Temple dedicates sukkah with smores, songs, camp-out

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Last Friday night Fremont's Temple Beth Torah looked less like a synagogue courtyard than an REI showroom with an assortment of tents pitched around the grounds.

No, these were not economy classrooms, nor is the real estate market so far out of control that Fremont residents have abandoned their houses for a tent city. It was a camp-out to consecrate the synagogue's new sukkah.

"We used to have a sukkah that was small. It was built by the janitor and decorated without enthusiasm," says Jamie Hyams, a member of the 300-family congregation. "It never grew into people's soul. This year we decided we wanted to change that."

So the congregation bought a new, large, metal-frame sukkah. After the synagogue brotherhood erected it, palm fronds were laid across the top and the sides covered with bamboo curtains.

When it was time for serious decorating, the children of the congregation came forth, creating artwork out of colored paper, pipe cleaners, crayons, paints and popsicle sticks. It hung from the walls and ceiling, along with strings of lights, including a set of skeleton lights.

The new sukkah clearly bore the signature of Beth Torah. The next step was determining "how to use the sukkah," said synagogue vice president Katie Wong. We came up with several ideas including potlucks, chavurot get-togethers and seniors' events.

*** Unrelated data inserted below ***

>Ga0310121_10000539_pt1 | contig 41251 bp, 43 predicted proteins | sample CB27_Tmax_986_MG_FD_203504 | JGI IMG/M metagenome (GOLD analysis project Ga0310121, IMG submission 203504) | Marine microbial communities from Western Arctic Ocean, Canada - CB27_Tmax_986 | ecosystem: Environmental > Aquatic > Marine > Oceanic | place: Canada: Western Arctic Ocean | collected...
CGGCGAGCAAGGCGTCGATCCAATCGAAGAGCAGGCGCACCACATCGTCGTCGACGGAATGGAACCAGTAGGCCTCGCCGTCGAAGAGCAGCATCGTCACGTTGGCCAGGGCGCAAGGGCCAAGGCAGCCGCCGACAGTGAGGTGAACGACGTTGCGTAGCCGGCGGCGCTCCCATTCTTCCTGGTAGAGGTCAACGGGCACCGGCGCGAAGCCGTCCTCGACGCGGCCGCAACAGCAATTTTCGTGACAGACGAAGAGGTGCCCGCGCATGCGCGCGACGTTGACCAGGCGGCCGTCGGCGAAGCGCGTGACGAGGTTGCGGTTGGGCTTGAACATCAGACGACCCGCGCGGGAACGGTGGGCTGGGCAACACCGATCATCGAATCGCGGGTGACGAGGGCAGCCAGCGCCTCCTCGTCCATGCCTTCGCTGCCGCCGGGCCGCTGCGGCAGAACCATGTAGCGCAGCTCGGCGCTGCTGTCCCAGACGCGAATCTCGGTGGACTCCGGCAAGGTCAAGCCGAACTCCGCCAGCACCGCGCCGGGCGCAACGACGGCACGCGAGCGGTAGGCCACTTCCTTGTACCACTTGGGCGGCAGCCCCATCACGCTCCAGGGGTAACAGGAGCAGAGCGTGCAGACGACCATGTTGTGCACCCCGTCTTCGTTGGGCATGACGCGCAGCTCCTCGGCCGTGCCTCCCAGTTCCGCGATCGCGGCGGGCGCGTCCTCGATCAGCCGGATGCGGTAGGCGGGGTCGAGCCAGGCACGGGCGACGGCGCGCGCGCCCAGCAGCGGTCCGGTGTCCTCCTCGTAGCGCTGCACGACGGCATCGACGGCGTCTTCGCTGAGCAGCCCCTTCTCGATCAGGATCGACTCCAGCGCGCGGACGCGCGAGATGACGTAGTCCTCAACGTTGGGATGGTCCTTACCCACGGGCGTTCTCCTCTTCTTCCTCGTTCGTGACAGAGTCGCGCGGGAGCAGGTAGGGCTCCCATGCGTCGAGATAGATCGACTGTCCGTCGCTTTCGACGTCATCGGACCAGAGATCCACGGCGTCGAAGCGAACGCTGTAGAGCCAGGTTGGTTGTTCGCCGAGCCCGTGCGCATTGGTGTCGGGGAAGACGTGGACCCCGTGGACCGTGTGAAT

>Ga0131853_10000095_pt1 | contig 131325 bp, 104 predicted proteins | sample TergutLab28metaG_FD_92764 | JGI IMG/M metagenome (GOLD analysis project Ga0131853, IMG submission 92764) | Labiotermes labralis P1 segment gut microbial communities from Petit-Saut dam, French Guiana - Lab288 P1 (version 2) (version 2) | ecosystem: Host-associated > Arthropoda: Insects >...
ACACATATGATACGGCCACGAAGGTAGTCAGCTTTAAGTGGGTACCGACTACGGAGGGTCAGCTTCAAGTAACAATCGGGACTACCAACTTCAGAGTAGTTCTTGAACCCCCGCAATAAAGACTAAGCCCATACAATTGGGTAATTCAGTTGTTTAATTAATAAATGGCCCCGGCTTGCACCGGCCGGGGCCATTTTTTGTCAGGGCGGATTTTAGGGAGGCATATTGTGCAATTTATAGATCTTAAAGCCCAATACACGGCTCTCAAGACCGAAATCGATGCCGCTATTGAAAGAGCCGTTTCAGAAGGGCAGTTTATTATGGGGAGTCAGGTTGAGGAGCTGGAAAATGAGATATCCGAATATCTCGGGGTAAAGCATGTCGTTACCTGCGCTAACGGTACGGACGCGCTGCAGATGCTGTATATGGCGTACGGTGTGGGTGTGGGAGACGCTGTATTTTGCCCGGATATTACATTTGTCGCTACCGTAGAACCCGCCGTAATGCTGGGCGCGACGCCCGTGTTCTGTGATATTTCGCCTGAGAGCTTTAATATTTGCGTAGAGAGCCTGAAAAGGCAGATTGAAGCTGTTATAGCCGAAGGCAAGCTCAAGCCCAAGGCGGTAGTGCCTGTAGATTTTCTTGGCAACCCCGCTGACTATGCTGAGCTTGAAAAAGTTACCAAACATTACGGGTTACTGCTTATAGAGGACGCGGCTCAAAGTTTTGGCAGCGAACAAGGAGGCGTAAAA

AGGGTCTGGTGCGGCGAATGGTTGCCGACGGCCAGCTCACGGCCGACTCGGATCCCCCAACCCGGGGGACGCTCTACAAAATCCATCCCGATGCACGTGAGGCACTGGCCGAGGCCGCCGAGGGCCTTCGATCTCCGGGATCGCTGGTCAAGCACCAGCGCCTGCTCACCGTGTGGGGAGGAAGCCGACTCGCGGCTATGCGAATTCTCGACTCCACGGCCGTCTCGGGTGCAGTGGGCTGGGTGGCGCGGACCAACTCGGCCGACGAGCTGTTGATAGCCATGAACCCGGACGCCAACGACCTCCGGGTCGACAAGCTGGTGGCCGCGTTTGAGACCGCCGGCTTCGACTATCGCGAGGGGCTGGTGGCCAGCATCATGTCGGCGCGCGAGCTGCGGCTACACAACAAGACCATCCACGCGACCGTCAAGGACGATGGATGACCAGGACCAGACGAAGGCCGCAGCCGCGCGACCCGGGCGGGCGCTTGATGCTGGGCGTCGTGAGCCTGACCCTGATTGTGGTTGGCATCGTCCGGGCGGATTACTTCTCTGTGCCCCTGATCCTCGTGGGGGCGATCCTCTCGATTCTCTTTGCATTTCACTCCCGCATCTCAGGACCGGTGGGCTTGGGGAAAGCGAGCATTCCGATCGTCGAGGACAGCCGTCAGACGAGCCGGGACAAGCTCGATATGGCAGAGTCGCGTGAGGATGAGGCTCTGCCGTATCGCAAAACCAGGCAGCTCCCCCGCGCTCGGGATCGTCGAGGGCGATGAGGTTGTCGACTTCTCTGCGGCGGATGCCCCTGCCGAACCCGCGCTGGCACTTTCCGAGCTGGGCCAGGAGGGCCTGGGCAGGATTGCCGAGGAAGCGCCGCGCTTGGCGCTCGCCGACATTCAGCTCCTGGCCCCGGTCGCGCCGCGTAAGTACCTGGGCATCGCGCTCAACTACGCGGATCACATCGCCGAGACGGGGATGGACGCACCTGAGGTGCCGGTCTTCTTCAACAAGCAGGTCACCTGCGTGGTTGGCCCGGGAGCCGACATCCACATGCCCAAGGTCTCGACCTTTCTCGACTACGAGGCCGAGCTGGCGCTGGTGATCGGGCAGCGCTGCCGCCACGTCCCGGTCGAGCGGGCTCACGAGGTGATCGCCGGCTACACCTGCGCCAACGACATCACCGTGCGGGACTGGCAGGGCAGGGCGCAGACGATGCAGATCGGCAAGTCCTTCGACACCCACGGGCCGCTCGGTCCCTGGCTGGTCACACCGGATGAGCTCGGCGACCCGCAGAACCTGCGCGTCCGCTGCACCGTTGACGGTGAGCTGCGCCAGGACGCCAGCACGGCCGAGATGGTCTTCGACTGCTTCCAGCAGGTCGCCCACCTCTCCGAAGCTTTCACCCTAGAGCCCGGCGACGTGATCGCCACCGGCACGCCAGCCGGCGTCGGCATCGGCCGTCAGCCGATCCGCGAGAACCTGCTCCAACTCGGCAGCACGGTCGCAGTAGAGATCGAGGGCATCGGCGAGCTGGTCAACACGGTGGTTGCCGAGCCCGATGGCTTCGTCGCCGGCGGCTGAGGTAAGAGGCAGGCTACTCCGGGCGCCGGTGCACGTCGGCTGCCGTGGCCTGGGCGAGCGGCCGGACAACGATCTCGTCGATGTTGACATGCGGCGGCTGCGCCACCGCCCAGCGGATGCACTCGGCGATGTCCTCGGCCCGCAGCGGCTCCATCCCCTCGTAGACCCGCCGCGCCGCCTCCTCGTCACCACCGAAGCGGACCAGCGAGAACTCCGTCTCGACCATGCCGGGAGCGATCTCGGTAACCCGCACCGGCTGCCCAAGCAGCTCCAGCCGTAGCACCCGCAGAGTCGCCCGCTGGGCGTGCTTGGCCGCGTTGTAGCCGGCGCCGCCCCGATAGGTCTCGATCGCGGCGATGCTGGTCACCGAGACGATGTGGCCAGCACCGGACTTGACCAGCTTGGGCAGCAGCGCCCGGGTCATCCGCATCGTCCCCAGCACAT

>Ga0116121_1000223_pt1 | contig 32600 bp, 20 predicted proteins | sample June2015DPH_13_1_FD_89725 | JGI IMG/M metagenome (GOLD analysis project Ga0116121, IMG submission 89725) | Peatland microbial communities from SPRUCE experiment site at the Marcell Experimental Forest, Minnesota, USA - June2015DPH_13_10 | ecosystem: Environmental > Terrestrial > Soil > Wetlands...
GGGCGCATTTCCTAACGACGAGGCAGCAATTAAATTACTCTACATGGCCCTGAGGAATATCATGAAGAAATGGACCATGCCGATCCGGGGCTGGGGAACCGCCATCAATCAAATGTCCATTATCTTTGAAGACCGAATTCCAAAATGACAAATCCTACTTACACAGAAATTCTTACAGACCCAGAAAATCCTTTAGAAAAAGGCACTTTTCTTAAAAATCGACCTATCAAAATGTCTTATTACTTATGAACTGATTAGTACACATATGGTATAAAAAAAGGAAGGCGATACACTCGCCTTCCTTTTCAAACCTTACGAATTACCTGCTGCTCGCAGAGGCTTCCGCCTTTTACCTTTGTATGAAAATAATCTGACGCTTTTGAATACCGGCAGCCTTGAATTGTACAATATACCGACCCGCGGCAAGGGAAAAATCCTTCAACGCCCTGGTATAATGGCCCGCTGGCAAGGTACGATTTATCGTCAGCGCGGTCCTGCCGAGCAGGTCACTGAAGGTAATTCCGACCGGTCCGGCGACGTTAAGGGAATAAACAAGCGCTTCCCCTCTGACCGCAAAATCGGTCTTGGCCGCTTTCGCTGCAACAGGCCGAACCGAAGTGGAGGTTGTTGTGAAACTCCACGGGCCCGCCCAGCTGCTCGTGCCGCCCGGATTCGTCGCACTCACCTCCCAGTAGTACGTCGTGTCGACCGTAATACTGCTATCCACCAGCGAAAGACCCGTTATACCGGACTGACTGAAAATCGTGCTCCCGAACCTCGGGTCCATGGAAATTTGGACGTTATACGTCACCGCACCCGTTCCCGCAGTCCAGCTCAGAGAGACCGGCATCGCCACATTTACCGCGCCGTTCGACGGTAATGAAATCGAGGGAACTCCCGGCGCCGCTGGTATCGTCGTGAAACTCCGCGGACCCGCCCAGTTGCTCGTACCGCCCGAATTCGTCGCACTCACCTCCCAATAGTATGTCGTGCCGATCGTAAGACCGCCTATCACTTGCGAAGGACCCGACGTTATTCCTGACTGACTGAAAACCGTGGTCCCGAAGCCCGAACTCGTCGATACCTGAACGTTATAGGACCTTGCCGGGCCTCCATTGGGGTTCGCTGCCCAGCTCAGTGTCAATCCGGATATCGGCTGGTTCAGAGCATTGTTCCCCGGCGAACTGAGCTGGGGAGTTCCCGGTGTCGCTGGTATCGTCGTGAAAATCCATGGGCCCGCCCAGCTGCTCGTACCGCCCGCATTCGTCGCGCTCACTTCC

Then someone "Šsuggested using it for a camp-out."

The idea got a positive response from the congregation, and what may become an annual tradition was born.

"It's a good family activity," said Arlynn Peavey, who participated in the camp-out along with husband David and sons Adam, 2-1/2, and Aaron, 7. The couple are veteran campers whose "kids love synagogue."

Oct. 17 was a perfect night for a camp-out. The moon was full, the sky clear and the temperature mild. Around 40 adults and children were on hand including the synagogue's president, Gary Schwartzberg, and wife Sue. Unfortunately, knee surgery kept the event's creator from participating.

Following services, everyone gathered in the sukkah for kiddush. As some returned to the social hall for the oneg Shabbat, others added their tents alongside those already clustered on the temple lawn. Before long, the area looked like a campground with mounds of sleeping bags, tarps and ground pads, and children running around in pajamas.

The crowd thinned as the less adventurous headed for home and the campers returned to the sukkah. The obligatory guitar appeared and Hyams, surrounded by children, led the group in song. Explaining the kabbalistic tradition of inviting guests intothe sukkah, she asked the children whom they would like to invite.

"Moses," one child called out.

"God," another suggested.

"I think God is already here," Hyams said.

"Bandit, my dog," another child said.

Great-grandparents, Hercules and Barney were also on the guest list.

Although the night called for a campfire, the group settled with gathering around a hibachi. Graham crackers, marshmallows and chocolate bars materialized for the traditional s'mores.

By 11 p.m., all were tucked into their tents except for one camper, Chrisse Smoller, who eschewed a tent to sleep in the sukkah.

The next morning, everyone gathered in the sukkah again for a short service.

By the end of the morning, participants said the sukkah had become truly integrated into the Beth Torah family.

"It's not just some thing out in the courtyard," Hyams said. "You really could look up and see the stars. It gave a whole different sense of the holiday."

Seeing people the last thing at night and first thing in the morning also creates a bond.

"It's nice to get to know people in a different way," Hyams added.